Small scale farming and micro farms can still produce enough food for self-sufficient living. You can be totally self-sufficient on an acre, or less. In fact, urban homesteading is becoming increasingly popular.
This is the place where you are going to gain information about creating a sustainable farm on a very small piece of ground; in other words small scale farming, micro-farming or running mini-farms in order to be self-sufficient.
How small? I hear some of you ask? Well, ideally, you would have 5 acres, but I will show you through the fact sheets, that I will update from time to time, that you can be totally self-sufficient on 1 acre of land.
So if you have an acre or more, then you will learn that small scale farming on micro-farms is just as viable as those farms that have more land. It isn't the size of the land that counts, it is how efficiently you use the land.
How many times have you passed by allotments that are packed with vegetables and fruit on quite small pieces of land, many not more than 200 sq? Which further illustrates the fact that if you want to get involved in sustainable farming, you could start in your own back yard! And many people have done just that. There is a great movement afoot in urban homesteading. See our section on Free Farm Videos to see how people are using their front and back gardens to be self-sufficient.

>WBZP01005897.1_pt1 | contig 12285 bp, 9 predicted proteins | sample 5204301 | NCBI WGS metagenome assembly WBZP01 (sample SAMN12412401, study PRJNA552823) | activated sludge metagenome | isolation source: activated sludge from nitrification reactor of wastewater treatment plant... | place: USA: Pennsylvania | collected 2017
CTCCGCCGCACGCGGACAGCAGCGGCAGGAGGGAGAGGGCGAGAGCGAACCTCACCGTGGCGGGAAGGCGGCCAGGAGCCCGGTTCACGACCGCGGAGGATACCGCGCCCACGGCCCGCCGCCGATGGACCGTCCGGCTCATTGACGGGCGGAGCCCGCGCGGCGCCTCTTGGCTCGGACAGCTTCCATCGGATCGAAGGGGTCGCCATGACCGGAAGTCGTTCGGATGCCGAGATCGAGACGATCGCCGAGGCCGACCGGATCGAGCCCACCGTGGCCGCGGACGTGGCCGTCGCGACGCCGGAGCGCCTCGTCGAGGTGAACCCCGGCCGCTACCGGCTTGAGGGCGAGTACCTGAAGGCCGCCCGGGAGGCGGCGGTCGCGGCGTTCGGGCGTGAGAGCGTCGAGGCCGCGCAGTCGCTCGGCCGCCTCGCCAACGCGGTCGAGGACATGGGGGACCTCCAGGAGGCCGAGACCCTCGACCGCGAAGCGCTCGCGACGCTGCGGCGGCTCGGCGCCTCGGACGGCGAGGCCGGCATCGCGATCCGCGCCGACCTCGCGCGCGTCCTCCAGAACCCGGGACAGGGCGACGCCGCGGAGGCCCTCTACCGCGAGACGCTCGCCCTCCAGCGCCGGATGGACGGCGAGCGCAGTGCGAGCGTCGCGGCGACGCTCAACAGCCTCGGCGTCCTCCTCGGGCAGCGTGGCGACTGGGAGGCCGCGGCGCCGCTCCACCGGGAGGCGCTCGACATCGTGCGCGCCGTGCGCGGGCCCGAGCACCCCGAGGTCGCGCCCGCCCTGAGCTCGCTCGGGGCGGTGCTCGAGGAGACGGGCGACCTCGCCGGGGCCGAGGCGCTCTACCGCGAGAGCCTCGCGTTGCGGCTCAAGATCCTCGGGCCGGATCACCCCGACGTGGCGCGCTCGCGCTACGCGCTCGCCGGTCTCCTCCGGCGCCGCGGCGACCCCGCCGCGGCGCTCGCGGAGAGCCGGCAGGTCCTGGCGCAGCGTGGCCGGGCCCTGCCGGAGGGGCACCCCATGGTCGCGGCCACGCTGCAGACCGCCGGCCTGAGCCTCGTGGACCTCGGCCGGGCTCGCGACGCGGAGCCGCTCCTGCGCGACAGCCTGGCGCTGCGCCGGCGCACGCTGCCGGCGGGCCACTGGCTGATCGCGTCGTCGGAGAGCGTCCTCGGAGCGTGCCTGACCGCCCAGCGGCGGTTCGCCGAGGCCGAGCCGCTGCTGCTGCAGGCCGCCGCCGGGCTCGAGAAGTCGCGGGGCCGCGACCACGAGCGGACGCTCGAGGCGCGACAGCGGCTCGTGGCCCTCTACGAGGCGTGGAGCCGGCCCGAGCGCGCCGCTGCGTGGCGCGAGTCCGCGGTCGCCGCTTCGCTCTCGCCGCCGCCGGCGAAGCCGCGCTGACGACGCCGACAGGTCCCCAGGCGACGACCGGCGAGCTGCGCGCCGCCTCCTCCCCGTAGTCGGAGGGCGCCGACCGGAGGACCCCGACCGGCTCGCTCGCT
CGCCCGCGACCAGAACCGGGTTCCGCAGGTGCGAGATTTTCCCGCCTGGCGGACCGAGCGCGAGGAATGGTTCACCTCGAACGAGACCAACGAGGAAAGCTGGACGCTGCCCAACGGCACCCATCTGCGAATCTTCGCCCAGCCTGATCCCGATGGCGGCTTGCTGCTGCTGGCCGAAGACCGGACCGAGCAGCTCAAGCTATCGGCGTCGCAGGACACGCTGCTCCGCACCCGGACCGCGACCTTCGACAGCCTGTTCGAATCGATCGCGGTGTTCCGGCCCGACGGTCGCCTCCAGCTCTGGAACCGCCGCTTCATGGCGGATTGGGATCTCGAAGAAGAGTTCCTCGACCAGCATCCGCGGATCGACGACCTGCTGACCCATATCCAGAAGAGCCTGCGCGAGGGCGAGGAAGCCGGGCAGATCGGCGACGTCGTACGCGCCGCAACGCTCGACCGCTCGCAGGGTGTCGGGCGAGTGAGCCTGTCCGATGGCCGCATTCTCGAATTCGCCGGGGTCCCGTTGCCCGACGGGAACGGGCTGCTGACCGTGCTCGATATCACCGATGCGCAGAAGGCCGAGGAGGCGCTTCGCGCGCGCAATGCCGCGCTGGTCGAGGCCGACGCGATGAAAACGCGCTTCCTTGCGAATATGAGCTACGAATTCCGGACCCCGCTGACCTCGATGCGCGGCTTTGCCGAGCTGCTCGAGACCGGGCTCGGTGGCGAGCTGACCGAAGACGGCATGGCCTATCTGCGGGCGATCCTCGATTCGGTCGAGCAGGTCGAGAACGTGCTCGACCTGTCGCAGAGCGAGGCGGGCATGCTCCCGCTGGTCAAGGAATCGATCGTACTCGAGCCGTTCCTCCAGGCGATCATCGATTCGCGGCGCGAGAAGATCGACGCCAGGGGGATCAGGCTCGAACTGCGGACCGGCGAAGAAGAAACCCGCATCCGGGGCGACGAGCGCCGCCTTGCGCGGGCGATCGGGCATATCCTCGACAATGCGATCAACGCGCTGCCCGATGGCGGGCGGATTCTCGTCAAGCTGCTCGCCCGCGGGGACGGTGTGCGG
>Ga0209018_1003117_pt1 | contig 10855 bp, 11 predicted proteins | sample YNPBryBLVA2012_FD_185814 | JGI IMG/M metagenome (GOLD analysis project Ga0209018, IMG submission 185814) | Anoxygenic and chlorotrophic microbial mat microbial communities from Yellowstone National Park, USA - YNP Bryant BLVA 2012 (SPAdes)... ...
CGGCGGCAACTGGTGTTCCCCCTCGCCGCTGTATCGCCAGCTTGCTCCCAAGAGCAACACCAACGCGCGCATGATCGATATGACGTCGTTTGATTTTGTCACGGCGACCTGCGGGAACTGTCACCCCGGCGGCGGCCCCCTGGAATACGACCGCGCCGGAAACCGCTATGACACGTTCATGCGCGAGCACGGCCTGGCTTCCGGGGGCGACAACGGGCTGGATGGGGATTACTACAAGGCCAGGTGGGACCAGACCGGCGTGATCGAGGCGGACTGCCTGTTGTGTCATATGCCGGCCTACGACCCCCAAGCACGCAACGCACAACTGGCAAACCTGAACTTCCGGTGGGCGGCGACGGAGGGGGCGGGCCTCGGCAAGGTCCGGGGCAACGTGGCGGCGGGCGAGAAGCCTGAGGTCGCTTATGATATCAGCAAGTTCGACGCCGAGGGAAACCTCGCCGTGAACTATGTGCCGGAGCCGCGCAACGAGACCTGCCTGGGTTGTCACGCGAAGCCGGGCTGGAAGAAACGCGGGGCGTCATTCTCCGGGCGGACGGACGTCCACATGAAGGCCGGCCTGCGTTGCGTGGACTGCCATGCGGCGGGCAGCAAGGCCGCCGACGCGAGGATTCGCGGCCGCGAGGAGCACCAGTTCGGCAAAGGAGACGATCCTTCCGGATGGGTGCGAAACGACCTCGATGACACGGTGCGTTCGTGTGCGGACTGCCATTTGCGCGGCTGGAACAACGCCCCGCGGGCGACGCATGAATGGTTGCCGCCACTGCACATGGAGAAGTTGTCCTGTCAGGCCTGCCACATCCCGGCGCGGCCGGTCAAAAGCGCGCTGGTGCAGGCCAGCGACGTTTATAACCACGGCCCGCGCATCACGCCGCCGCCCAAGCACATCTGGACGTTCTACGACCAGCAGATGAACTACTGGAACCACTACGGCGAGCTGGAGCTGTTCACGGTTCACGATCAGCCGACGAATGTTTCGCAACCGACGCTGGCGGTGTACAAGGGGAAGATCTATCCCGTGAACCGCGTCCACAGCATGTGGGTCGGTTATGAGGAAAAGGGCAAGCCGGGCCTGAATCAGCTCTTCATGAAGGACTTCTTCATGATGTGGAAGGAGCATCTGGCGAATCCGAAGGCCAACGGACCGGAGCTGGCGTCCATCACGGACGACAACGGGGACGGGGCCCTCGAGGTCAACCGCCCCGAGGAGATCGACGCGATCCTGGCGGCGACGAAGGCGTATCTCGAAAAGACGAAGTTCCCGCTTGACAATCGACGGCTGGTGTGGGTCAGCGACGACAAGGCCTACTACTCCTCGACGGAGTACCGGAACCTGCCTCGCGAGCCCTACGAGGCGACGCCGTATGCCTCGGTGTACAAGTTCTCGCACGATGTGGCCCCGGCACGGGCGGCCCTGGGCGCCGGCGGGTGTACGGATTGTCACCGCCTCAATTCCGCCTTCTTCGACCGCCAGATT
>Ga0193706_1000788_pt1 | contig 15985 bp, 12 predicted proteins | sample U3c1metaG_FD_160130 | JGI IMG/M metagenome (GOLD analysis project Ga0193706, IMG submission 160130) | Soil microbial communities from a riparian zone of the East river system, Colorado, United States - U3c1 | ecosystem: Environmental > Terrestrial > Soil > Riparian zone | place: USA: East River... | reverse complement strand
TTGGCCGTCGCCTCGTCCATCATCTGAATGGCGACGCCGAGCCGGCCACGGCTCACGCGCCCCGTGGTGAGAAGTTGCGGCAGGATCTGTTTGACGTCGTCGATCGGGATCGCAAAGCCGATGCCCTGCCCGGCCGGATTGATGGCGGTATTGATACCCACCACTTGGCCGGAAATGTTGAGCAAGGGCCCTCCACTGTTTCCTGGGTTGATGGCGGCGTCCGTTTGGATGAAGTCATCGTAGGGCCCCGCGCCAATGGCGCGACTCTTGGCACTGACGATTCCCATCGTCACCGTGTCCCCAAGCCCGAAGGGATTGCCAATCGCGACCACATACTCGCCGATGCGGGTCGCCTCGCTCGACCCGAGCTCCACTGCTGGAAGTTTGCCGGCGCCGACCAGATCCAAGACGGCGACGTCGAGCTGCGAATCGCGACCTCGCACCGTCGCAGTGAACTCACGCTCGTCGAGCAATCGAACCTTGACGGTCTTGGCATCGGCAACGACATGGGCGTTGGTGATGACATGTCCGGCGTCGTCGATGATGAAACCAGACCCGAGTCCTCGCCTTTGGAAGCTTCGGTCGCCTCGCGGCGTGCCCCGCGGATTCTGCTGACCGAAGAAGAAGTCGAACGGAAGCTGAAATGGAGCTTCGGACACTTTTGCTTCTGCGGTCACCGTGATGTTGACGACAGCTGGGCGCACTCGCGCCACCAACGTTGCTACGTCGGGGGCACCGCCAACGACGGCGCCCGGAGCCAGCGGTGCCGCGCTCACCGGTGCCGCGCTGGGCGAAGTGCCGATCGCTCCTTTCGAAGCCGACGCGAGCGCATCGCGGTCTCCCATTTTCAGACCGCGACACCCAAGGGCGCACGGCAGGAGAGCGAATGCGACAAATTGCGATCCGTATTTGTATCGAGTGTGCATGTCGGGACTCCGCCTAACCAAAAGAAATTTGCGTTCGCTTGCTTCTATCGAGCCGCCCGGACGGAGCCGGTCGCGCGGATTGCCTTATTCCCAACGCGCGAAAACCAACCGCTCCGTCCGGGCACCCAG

For allotment growers and for those thinking of Allotment Vegetable Growing, read allotment diaries, see some photographs, and get good advice about growing vegetables, fruits and herbs with a forum for chatting on the plot to sort out any issues.
One is often asked the question, What is sustainable farming and how does it differ from commercial farming?
Sustainable farming means that whatever is farmed, raised and grown on the farm is consumed by the farm dwellers themselves. They are living off the land and providing all the food they need for their own consumption. In other words, they are pretty much self-sufficient when it comes to what they eat. Therefore, you will often hear of sustainable farming and self-sufficiency farming being used inter-changeably as they are one and the same. The land size that they own, is usually, but not always fairly small, by comparison to the more commercially orientated farmers. Thus you will often hear these small farms referred to as mini farms or micro farms.
Commercial farming, on the other hand, is where crops are grown and cattle is raised for others in order to make some money. Not that farming is a lucrative, get-rich business, it is not, but by being a commercial farmer one farms with the intention of having a ready-known market, the knowledge of what current prices are for their crops and animals and what niche market will bear them a profit, both now and in the future.
First and foremost, as already mentioned one does not need a huge piece of land to become self-sufficient. So how small is small? Well, one can actually become self-sufficient quite happily on one acre of land. One acre of land can be used for small scale farming on mini-farms quite happily leading to self-sufficiency. However, because it is possible to practice self-sufficiency on mini farms, land management then becomes crucial. This then becomes the most important principle for sustainable farming and creating your mini farm.
The clue, of course, is in the very word itself sustainable meaning to keep something going. If the land that you use to farm is mismanaged, you will never be able to sustain any crops or animals at an acceptable level of productivity. That includes both large scale and small scale farming. Mismanagement will give you the same result. What you will end up with will be both diseased and ill plants and animals and your hopes of self-sufficiency will be unfulfilled.